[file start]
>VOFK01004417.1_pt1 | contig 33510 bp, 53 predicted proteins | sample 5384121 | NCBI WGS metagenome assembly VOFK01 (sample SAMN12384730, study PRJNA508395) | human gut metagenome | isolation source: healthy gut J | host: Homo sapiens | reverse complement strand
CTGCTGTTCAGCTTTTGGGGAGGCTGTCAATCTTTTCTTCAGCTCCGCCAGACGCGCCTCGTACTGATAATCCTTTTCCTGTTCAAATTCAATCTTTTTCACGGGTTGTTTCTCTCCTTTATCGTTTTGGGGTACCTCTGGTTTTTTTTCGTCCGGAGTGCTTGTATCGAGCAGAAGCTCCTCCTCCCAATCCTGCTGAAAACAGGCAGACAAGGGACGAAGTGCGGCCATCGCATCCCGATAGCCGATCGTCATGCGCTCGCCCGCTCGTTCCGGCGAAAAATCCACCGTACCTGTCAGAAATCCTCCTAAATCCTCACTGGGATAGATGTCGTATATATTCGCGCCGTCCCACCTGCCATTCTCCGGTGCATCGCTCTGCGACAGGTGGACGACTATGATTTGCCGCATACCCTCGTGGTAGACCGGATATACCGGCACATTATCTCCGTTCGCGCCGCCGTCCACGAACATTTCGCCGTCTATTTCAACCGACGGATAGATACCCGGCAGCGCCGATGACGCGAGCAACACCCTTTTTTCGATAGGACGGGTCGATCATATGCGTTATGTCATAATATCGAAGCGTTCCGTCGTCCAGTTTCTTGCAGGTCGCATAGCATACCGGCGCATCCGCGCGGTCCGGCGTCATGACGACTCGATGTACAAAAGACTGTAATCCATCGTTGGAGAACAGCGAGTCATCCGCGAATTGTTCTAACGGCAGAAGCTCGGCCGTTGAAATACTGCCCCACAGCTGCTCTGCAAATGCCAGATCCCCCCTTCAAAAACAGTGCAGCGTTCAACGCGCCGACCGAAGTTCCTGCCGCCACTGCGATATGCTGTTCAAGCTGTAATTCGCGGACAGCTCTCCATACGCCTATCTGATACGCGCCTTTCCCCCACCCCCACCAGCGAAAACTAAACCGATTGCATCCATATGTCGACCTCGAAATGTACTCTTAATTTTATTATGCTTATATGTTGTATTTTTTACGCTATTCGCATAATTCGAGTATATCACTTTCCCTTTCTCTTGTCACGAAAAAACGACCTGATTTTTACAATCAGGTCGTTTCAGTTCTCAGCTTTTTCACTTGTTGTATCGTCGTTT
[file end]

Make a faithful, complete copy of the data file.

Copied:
>VOFK01004417.1_pt1 | contig 33510 bp, 53 predicted proteins | sample 5384121 | NCBI WGS metagenome assembly VOFK01 (sample SAMN12384730, study PRJNA508395) | human gut metagenome | isolation source: healthy gut J | host: Homo sapiens | reverse complement strand
CTGCTGTTCAGCTTTTGGGGAGGCTGTCAATCTTTTCTTCAGCTCCGCCAGACGCGCCTCGTACTGATAATCCTTTTCCTGTTCAAATTCAATCTTTTTCACGGGTTGTTTCTCTCCTTTATCGTTTTGGGGTACCTCTGGTTTTTTTTCGTCCGGAGTGCTTGTATCGAGCAGAAGCTCCTCCTCCCAATCCTGCTGAAAACAGGCAGACAAGGGACGAAGTGCGGCCATCGCATCCCGATAGCCGATCGTCATGCGCTCGCCCGCTCGTTCCGGCGAAAAATCCACCGTACCTGTCAGAAATCCTCCTAAATCCTCACTGGGATAGATGTCGTATATATTCGCGCCGTCCCACCTGCCATTCTCCGGTGCATCGCTCTGCGACAGGTGGACGACTATGATTTGCCGCATACCCTCGTGGTAGACCGGATATACCGGCACATTATCTCCGTTCGCGCCGCCGTCCACGAACATTTCGCCGTCTATTTCAACCGACGGATAGATACCCGGCAGCGCCGATGACGCGAGCAACACCCTTTTTTCGATAGGACGGGTCGATCATATGCGTTATGTCATAATATCGAAGCGTTCCGTCGTCCAGTTTCTTGCAGGTCGCATAGCATACCGGCGCATCCGCGCGGTCCGGCGTCATGACGACTCGATGTACAAAAGACTGTAATCCATCGTTGGAGAACAGCGAGTCATCCGCGAATTGTTCTAACGGCAGAAGCTCGGCCGTTGAAATACTGCCCCACAGCTGCTCTGCAAATGCCAGATCCCCCCTTCAAAAACAGTGCAGCGTTCAACGCGCCGACCGAAGTTCCTGCCGCCACTGCGATATGCTGTTCAAGCTGTAATTCGCGGACAGCTCTCCATACGCCTATCTGATACGCGCCTTTCCCCCACCCCCACCAGCGAAAACTAAACCGATTGCATCCATATGTCGACCTCGAAATGTACTCTTAATTTTATTATGCTTATATGTTGTATTTTTTACGCTATTCGCATAATTCGAGTATATCACTTTCCCTTTCTCTTGTCACGAAAAAACGACCTGATTTTTACAATCAGGTCGTTTCAGTTCTCAGCTTTTTCACTTGTTGTATCGTCGTTT